Thursday, February 6
Bush Watch: Headlines
Bush Watch, 2.9. 2001
How Bush's Language Problems and Short Attention Span Would Affect Us
A reporter recently used Texas public information laws to obtain 900 pages of George W. Bush's governor's schedules and correspondence and discovered "a governor who works short hours and spends little time studying specific issues or working on executive matters. The schedules show that Mr. Bush typically had his first office meeting about 9 a.m., took two hours of "private time" at lunch for a run, and then wrapped up his last meeting by about 5 p.m. A large portion of the officially scheduled meetings were "photo opportunities," interviews with reporters, or meetings with school groups or other ceremonial occasions. Relatively little of the day was devoted to hard-core examination of the issues." NYT reporter Nicholas D. Kristof goes on to note that the schedules were taken from one of Bush's busiest periods as governor, 1997, a year in which the Texas Legislature met.
Since Bush has often told the nation to look at his Texas record to determine what kind of president he would be, one wonders how he would function under the extreme pressures and very long days common to the presidency. Bush is unwilling to put a label on his language and attention problems, which appear to be the reason for his short days in the governor's office. However, his friends and business acquaintances have commented on these problems.
Doug Hannah, a friend since childhood, has found that the attention problem runs in the family: "They have an attention span of about an hour." When he and George were boys, he remembers, "Mr. Bush would pick us up to take us to the movies and leave after an hour and 20 minutes.... At ball games George would sometimes want to leave in the fifth inning." "Even today," writes Gail Sheehy in the October Vanity Fair, "nothing engages Bush's attention for more than an hour, an hour max—more like 10 or 15 minutes. His workday as governor of Texas is "two hard half-days," as his chief of staff, Clay Johnson, describes it. He puts in the hours from 8 to 11:30 A.M., breaking it up with a series of 15-minute meetings, sometimes 10-minute meetings, but rarely is there a 30-minute meeting, says Johnson. At 11:30 he's "outtahere." He tries everything possible to have at least two hours of what he calls private time in the middle of the day to go over to the University of Texas track or run a hard three to five miles on a concrete path at a pace of 7.5 minutes a mile, then relax and return to the office at 1:30, where he'll play some video golf or computer solitaire until about three, and then it's back to the second "hard half-day" until 5:30."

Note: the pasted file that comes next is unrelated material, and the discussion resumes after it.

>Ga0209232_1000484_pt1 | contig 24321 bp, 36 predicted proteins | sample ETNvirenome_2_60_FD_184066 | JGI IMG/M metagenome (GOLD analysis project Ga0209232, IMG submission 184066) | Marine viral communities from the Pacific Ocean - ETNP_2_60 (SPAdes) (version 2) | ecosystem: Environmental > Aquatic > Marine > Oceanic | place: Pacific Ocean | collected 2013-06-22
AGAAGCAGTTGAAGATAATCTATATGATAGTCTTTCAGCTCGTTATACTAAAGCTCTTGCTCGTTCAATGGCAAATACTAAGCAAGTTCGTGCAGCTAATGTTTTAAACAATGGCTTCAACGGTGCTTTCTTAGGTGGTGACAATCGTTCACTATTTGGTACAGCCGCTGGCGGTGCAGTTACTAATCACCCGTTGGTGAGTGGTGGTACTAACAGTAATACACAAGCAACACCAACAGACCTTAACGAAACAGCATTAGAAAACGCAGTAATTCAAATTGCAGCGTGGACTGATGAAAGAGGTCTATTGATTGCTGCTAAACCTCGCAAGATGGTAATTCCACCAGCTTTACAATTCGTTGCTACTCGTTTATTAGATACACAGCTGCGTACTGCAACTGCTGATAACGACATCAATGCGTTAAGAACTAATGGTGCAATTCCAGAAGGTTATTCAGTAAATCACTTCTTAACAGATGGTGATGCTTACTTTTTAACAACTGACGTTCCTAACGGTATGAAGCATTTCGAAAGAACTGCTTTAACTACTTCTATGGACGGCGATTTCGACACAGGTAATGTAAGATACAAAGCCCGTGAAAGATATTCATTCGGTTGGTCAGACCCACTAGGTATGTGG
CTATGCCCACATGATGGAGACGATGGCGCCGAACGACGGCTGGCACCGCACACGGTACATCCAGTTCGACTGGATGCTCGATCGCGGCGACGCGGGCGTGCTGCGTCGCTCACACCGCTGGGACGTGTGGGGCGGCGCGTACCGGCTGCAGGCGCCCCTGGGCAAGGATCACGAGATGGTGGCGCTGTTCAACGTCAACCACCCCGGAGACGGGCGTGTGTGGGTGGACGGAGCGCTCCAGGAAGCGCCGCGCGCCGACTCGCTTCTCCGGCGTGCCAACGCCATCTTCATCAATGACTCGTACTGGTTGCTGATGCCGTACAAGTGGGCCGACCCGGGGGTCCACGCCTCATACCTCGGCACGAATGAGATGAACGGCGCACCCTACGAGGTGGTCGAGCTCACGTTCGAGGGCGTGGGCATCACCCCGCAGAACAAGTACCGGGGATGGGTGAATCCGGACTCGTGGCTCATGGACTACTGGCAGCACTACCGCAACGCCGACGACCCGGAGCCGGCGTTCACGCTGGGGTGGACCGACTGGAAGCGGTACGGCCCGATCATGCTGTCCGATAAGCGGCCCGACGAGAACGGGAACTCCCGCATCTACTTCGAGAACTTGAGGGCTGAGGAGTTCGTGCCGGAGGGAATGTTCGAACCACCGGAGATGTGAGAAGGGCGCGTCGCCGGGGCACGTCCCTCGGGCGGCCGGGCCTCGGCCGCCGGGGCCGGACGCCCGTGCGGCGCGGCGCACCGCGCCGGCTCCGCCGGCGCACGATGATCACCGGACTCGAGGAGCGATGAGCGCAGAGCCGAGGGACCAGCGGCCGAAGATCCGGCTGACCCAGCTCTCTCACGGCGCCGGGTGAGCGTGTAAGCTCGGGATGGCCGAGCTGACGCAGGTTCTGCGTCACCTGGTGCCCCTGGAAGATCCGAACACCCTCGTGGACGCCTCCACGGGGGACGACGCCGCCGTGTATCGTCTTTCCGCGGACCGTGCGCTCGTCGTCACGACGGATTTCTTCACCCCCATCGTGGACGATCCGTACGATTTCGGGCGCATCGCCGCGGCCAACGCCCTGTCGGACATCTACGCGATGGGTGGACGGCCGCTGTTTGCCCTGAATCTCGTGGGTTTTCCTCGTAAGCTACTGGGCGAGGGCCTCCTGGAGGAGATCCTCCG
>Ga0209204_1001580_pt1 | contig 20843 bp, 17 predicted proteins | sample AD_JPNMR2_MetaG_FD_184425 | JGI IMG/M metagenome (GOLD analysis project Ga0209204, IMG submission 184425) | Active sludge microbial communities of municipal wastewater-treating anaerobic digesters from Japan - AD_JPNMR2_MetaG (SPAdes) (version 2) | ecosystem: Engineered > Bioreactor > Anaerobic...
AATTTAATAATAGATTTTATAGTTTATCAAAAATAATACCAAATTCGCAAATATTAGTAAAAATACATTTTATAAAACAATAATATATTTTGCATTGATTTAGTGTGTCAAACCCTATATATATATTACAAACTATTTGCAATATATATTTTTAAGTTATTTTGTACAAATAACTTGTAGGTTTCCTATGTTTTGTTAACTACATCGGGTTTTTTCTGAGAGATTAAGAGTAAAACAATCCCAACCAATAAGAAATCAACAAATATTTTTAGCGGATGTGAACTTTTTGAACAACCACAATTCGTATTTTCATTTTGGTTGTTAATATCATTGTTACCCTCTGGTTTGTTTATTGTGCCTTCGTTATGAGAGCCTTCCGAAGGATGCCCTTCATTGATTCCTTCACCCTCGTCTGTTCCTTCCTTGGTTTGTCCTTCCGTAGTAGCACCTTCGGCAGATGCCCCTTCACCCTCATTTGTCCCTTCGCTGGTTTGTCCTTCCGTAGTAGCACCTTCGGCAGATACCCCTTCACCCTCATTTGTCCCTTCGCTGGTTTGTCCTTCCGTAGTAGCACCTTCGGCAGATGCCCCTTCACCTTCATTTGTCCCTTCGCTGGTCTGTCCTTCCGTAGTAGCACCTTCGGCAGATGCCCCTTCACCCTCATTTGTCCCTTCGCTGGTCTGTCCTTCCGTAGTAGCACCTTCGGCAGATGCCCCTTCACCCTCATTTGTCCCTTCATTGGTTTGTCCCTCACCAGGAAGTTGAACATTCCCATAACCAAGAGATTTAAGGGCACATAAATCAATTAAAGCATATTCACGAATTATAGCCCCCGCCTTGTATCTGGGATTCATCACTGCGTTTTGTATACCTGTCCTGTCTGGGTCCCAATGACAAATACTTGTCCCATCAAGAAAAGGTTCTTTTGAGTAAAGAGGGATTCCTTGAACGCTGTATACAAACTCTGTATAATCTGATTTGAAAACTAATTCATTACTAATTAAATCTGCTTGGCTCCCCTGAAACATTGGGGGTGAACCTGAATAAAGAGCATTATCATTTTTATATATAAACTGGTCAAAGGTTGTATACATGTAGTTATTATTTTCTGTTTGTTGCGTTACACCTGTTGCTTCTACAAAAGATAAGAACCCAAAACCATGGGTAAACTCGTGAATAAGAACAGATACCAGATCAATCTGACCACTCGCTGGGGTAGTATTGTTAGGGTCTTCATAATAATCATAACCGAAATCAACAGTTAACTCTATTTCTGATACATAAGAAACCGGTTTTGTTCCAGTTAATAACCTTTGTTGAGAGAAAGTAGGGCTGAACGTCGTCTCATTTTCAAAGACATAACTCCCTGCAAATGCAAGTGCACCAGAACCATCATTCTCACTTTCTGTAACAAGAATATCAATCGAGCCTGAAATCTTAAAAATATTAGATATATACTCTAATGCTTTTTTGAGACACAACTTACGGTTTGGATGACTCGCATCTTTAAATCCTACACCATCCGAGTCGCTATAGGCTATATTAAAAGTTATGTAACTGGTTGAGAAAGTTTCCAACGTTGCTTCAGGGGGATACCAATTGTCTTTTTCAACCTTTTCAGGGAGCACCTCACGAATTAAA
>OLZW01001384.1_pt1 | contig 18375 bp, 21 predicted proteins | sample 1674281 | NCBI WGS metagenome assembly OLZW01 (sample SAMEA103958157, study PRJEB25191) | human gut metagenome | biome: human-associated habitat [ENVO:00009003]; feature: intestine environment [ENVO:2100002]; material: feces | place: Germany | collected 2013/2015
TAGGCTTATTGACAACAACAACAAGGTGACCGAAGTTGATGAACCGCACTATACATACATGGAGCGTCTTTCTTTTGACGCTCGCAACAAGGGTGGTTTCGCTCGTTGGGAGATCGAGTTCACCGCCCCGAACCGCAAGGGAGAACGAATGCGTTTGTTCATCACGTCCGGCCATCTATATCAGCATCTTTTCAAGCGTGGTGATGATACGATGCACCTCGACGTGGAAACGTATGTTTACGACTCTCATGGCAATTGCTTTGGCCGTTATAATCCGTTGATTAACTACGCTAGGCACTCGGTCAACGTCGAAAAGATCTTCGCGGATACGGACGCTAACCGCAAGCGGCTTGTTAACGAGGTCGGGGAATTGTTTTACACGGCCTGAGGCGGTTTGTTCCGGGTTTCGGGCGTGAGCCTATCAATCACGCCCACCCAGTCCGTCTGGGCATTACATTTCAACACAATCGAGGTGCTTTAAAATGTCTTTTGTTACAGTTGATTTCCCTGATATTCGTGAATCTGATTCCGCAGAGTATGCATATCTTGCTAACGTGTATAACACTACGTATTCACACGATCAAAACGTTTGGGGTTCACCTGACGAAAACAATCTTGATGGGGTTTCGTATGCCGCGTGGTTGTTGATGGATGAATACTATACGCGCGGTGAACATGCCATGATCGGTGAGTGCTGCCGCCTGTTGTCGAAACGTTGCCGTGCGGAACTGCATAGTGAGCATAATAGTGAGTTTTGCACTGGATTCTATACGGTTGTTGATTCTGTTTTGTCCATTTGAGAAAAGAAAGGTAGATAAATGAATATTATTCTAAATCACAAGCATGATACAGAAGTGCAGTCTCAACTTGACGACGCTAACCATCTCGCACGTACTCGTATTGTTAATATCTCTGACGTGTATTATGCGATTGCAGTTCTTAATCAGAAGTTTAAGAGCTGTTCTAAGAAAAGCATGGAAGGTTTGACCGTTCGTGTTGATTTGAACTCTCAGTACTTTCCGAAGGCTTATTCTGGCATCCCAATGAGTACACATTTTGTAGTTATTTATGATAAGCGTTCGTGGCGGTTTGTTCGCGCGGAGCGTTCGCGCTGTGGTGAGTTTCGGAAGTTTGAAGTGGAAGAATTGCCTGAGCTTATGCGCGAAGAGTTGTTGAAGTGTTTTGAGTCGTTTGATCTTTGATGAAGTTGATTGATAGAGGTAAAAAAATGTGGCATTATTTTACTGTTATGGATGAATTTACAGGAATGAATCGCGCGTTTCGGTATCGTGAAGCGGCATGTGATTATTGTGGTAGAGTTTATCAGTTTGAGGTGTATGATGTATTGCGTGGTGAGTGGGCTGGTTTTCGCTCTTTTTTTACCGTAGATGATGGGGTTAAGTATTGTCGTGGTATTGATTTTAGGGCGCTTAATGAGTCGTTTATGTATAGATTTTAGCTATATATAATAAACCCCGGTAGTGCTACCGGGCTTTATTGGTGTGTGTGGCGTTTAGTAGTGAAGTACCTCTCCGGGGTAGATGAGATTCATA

It's not just that Bush begins to lose focus earlier than most administrators in high pressure jobs, but his language breaks down and he sometimes becomes incomprehensible. When reporters began writing about his language difficulties after the New Hampshire primaries, excuses were made by both Bush spinners and sympathetic reporters that he only made his language gaffes late in the day. Then it was late in the day and early in the morning. After that it was late in the day, early in the morning, and when under pressure. Then Bush began to schmooze with reporters on his plane and we were given stories that he didn't sleep well on the road and missed the comfort of his Austin bed. All of these explanations are true, but they don't really get to the heart of the matter. Bush appears to be incapable of working long, hard, pressure-filled days, the kind of days common to the presidency, without suffering a loss of attention and an inability to clearly communicate. Can we afford a president who works a six hour day and devotes little of those hours to "studying specific issues or working on executive matters"? Bush may want to do more, but his language and attention problems appear to prevent him from doing more. --Politex, 10/17/00
"George W. doesn't seem to be getting his usual ample hours of sleep. Though not doing much of substance, he has to be awake much longer than he is used to, and his few unscripted remarks have been often testy." --Chicago Sun Times, 2/6/01.
"As the presidential campaign began early in 1999, Bush opted to stay home in Texas until later in the year. As a candidate, much was written about his fondness for days off, light schedules and a traveling pillow. So what's Bush doing as president? "I'll answer some questions and I'm gonna head home and take a nap." That's what Bush said Sunday before addressing a retreat for Democratic House members in western Pennsylvania. The remark confirmed a common stereotype about Bush, particularly in comparison to his peripatetic predecessor. Compared to the omnipresent Clinton, Bush prefers the serenity within the White House walls. Since his inauguration, he has had five events fully open to the press. Clinton often held three or four in a week. Bush's staff has demurred on the question of a news conference. Where Clinton was effusive, Bush is contained. A weary Clinton spent six hours shaking hands with hordes of visitors, some uninvited, at a White House open house after his inauguration. Bush appeared only briefly at his open house with a carefully selected group of visitors. --WP, 2/9/01